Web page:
My Disability Could Lead To Pregnancy

“Congratulations,” the doctor stuck his head in the door. “You’re pregnant.” He shut the door.

18, straight out of the mental hospital, barely able to take care of myself – and now this?

I had never had anything close to a pregnancy scare. Always responsible, I carried around condoms in my purse just in case. But something had happened when I went manic. I was reckless, irresponsible and well, crazy. When you’re seeing stars fall from the sky, when you’re knitting them into patterns with your hands, safer-sex doesn’t seem as important as it usually does. I don’t even remember having unprotected sex, but it obviously happened.

It was a hot day and the heat made its way indoors. I met an exuberant worker while I was checking out of the clinic who was so excited about my news that she rambled on and on about her midwife who I could hire. When I just stared at her in disbelief she muttered, “You are happy, right?” I didn’t answer. She got very solemn and drew hearts around her midwife’s name. They were the saddest hearts I ever saw.

At home my mom called my psychiatrist who said I’d have to get off all my medication to have the baby. (Now, in my 30’s, I know this isn’t true. There are a lot of options for a medicated pregnancy, which is the only kind of pregnancy I have.) The medication I was finally adjusting to, the medication that kept me from harming myself. I couldn’t imagine getting off of it. Nine months was a long time. Even if I wanted to give the baby up for adoption I doubted I could make it nine weeks without trying to kill myself – again.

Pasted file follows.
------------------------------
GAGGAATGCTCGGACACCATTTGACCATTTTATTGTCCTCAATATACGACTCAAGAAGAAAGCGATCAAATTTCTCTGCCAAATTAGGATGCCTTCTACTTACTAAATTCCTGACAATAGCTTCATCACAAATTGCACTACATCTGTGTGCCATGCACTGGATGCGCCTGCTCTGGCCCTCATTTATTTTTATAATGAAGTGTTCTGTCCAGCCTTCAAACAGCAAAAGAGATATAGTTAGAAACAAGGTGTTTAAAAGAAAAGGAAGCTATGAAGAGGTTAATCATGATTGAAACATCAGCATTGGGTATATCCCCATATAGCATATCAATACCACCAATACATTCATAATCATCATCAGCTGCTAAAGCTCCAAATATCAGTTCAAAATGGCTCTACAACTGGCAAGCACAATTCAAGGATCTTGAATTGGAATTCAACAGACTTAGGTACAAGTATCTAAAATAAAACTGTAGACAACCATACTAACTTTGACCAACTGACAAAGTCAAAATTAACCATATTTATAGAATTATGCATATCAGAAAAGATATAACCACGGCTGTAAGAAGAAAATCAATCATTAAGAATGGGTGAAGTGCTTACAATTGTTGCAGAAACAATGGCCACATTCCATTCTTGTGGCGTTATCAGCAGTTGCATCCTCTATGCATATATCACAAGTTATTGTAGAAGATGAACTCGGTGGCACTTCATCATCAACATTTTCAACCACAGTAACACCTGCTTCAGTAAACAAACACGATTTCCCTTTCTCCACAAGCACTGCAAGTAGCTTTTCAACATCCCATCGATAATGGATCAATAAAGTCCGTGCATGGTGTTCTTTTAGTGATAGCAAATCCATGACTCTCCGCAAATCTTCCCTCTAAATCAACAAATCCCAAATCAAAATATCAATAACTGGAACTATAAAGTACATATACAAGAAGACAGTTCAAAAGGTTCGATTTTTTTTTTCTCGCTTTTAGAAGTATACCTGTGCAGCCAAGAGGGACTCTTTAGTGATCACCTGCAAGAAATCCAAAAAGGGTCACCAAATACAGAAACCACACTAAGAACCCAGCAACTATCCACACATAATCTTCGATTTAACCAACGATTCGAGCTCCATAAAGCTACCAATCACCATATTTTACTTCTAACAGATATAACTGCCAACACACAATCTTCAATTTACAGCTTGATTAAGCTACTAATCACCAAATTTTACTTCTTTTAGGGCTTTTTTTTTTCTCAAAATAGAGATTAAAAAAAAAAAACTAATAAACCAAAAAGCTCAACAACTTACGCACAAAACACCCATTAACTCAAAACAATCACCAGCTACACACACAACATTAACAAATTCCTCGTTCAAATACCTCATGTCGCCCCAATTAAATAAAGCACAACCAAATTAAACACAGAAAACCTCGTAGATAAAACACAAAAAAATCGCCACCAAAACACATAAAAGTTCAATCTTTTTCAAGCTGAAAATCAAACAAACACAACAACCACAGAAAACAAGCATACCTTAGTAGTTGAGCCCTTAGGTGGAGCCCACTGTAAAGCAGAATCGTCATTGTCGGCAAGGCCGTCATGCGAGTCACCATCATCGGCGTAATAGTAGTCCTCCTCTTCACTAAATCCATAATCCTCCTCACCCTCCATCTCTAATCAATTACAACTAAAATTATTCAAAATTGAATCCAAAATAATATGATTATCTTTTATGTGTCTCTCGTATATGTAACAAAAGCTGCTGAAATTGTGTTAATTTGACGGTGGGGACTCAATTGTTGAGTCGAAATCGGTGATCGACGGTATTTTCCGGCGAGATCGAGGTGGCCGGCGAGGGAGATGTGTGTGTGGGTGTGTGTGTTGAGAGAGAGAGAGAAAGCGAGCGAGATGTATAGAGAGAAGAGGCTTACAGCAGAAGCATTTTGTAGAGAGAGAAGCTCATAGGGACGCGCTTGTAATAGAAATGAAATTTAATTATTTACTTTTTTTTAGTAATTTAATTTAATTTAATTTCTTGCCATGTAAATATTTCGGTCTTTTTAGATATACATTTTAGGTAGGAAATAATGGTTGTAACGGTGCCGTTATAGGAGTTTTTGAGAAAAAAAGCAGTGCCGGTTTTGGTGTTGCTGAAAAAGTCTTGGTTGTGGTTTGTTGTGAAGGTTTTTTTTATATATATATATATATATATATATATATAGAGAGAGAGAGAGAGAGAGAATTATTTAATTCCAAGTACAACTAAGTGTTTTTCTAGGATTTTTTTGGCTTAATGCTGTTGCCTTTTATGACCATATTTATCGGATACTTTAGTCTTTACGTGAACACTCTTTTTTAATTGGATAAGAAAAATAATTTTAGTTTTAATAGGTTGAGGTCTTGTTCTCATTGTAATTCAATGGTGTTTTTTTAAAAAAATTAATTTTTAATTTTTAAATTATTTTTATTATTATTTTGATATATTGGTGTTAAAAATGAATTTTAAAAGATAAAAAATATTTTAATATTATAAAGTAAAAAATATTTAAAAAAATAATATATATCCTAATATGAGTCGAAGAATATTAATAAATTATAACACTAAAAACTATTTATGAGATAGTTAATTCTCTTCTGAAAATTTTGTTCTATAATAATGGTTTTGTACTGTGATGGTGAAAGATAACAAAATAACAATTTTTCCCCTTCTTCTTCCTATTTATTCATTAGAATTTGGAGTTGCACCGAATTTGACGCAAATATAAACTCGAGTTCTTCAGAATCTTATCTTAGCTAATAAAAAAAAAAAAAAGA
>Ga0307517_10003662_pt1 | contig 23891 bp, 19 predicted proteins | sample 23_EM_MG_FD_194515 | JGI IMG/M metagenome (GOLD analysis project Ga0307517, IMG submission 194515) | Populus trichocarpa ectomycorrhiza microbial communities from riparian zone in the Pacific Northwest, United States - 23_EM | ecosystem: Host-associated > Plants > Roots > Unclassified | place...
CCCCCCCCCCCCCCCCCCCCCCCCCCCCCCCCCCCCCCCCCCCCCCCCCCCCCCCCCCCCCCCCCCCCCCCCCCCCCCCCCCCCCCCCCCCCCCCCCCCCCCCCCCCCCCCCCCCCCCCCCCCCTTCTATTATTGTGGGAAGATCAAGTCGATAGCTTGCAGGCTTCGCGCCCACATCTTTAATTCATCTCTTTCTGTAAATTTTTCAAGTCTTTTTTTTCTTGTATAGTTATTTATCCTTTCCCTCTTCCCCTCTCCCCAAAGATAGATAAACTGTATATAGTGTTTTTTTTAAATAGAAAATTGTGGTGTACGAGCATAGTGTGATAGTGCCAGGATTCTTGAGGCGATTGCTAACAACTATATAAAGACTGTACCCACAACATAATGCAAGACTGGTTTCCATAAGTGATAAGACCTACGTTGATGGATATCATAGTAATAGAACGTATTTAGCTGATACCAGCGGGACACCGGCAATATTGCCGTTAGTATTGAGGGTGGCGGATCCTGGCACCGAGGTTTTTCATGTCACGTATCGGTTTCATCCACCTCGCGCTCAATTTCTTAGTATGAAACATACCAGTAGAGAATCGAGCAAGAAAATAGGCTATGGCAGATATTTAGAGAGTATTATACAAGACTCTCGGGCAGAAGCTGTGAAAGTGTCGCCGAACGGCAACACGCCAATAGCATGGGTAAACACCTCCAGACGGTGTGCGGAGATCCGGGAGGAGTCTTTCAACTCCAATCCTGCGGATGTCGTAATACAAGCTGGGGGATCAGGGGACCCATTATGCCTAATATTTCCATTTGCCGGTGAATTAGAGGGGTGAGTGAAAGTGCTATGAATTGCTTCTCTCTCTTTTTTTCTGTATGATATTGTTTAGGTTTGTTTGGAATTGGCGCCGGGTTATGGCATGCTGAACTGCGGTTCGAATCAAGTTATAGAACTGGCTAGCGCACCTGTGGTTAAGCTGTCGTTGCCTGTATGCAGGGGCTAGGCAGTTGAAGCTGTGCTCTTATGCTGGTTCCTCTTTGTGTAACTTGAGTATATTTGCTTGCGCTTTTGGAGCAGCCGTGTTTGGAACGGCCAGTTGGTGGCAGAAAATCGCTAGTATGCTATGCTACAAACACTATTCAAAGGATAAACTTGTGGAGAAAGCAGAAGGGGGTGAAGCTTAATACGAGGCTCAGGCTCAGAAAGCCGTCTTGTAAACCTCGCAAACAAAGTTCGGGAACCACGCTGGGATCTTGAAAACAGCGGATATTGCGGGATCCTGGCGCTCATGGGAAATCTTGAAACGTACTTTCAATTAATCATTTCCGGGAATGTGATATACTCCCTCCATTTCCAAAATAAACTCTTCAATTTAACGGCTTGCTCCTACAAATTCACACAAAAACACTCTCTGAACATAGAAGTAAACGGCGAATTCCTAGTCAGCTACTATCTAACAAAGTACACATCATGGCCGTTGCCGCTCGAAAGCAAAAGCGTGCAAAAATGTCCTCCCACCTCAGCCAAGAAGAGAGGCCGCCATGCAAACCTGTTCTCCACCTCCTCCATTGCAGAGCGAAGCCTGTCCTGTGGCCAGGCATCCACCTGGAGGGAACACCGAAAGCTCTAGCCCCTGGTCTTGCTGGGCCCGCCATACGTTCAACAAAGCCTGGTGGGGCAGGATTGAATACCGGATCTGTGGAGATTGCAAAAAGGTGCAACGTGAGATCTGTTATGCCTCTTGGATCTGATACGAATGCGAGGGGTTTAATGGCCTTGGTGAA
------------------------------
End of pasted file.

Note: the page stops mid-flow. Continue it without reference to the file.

We decided as a family that the best thing for my health was to have an abortion. I don’t remember much of it but what I do remember feels close, like it was yesterday. I remember the nurse being very sweet and at some point during the procedure “Somewhere Over The Rainbow” played, which at the time I thought was very cruel. The procedure was uncomfortable, but the morphine made a painting of roses look like it was swaying in the wind.